When I set out on my journey to develop a 2.0 project with PINBOT, I hadn’t expected there to be an 8 month gap between my initial post and this one. I found myself busy with many projects last year (in and outside of pinball) which ended up seeing virtually no progress made. I had started to recreate the rule set of PINBOT in MPF, but that didn’t get much further than setting up some files. I may still do this once the project progresses far enough along as I’d love to set this up like Bride of Pinbot 2.0 from Dutch Pinball and let the player select between old and new rule sets. Two games in one is a big win when you consider how much space our machines take up. At the end of last year I was getting the urge to give this project more attention over the Christmas break and into 2020. In December, work was tossing out a lot of old hardware. I will need a PC to run my game on when hooked up to my Pinbot machine, so a freebie sounded like a good starting point.
It’s older hardware and has seen a lot of action at work, but for my purposes (especially during the development stage) it’s perfect.
With the PC, I also grabbed a bunch of other spare parts that were being tossed out. I don’t expect I’ll need the display card or RAM, but figured why not grab them just in case. Windows 7 is now end of life, but I won’t have this machine hooked up to the internet for any reason other than to update MPF. When the project progresses far enough along, I plan to switch to a small NUC style PC that will be installed into the headbox like in BoP 2.0. I’ll probably upgrade to the latest version of Windows at that point too. For now though, this mini tower will be fine. I had to purchase a cheap SSD drive to install though.
To get the project moving again, my first step was to get this new dev PC up and running. It was coated in dust, so was first off cleaned and the new SSD installed. Windows was then installed and all available updates applied. I then installed the Mission Pinball Framework, along with a series of tools I’ll need during development. Some of the main tools (outside of MPF) include:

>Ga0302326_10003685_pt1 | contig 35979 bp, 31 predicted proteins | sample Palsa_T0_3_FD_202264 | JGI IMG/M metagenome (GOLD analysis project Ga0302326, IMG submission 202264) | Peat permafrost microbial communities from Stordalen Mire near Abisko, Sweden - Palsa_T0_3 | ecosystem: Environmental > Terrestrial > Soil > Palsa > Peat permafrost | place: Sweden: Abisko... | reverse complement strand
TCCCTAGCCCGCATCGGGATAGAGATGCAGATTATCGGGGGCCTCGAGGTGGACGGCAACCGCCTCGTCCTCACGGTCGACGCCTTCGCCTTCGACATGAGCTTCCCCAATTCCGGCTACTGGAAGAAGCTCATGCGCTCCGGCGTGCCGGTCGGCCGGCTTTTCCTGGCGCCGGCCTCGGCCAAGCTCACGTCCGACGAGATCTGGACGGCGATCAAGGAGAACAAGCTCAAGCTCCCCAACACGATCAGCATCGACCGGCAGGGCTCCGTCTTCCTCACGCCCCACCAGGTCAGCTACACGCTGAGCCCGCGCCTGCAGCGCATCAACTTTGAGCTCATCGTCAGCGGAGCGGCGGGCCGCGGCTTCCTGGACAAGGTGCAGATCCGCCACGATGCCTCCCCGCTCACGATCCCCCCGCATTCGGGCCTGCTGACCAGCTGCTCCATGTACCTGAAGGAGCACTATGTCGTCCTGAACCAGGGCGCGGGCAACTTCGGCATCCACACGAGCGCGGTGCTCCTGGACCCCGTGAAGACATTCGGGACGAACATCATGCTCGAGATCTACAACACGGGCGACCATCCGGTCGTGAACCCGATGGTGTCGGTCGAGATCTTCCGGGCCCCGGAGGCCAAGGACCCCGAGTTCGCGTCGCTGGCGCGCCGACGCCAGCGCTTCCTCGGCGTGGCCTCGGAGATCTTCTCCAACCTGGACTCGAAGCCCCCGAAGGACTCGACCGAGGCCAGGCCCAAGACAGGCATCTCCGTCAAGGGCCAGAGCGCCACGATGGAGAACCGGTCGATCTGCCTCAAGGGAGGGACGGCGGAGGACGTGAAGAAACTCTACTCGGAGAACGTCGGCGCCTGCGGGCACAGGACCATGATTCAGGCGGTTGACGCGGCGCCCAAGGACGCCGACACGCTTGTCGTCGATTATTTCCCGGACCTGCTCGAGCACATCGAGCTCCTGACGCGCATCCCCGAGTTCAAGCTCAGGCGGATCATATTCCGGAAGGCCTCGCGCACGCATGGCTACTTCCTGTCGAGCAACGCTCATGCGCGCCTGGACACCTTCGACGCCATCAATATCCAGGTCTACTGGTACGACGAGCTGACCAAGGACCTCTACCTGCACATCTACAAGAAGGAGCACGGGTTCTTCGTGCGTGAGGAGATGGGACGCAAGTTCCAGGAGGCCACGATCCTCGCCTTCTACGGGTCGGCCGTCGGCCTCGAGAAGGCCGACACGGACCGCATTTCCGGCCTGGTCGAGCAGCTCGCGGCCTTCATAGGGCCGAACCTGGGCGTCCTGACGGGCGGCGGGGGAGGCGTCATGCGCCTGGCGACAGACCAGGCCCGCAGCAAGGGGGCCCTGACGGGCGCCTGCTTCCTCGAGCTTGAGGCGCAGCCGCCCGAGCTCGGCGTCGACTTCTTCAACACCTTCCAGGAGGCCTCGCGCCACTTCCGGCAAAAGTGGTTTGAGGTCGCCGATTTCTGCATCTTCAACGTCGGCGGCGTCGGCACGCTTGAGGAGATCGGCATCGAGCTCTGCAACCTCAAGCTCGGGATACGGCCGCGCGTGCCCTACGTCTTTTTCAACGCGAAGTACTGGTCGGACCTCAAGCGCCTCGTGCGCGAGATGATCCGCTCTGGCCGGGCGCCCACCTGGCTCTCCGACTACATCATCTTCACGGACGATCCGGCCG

For code development, I use Sublime Text 2. It has a features and extensions list a mile long and is what I use at work every day.
MPF has a lot of logging that gets output while it’s running your game and it’s important to be able to follow the log live while the game plays out. I use a tool called baretail which lets me tail the log file to get live updates as new data is written to it. I can also set up highlighting to mark specific lines like errors, warnings or game events (a mode starts / ends, etc). There is an open source variant that works just as well too. But I was already using this so have stuck with it.
For file comparison I use Beyond Compare 4. Again it’s a tool I use at work a lot, so I use it for my home projects too.
For console commands I use ConEmu which is a super charged version of the windows command prompt. I mainly switched to it years ago mainly for the transparency features. While MPF is running, you are able to view the current status of switches and game variables, so this gets used a lot during testing.
Having 2 monitors for this is a must as I need to have quite a few windows open at once to interact with the game and seeing MPF respond.
With the dev machine up and running, it was time to actually get some code happening for this project. MPF has an excellent tutorial to follow that gets you running with a basic game and display. I spent time over the next couple of weeks setting up a new project from scratch. It’s a bit of a stop / start process as there is a lot of documentation to look through as you go. The tutorial gives you the basics, but only scratches the surface. After the first couple of weeks I had a basic game running that I could simulate on my development PC. This covered the basic flow of pressing a start button, loading a ball into the shooter lane and then simulating switch presses through the skill shot mode, normal game play mode and then end of ball sequence. Repeat this across 3 balls and then it would advance to game over. Not very exciting from a rules perspective – but exciting to see my project running a full game.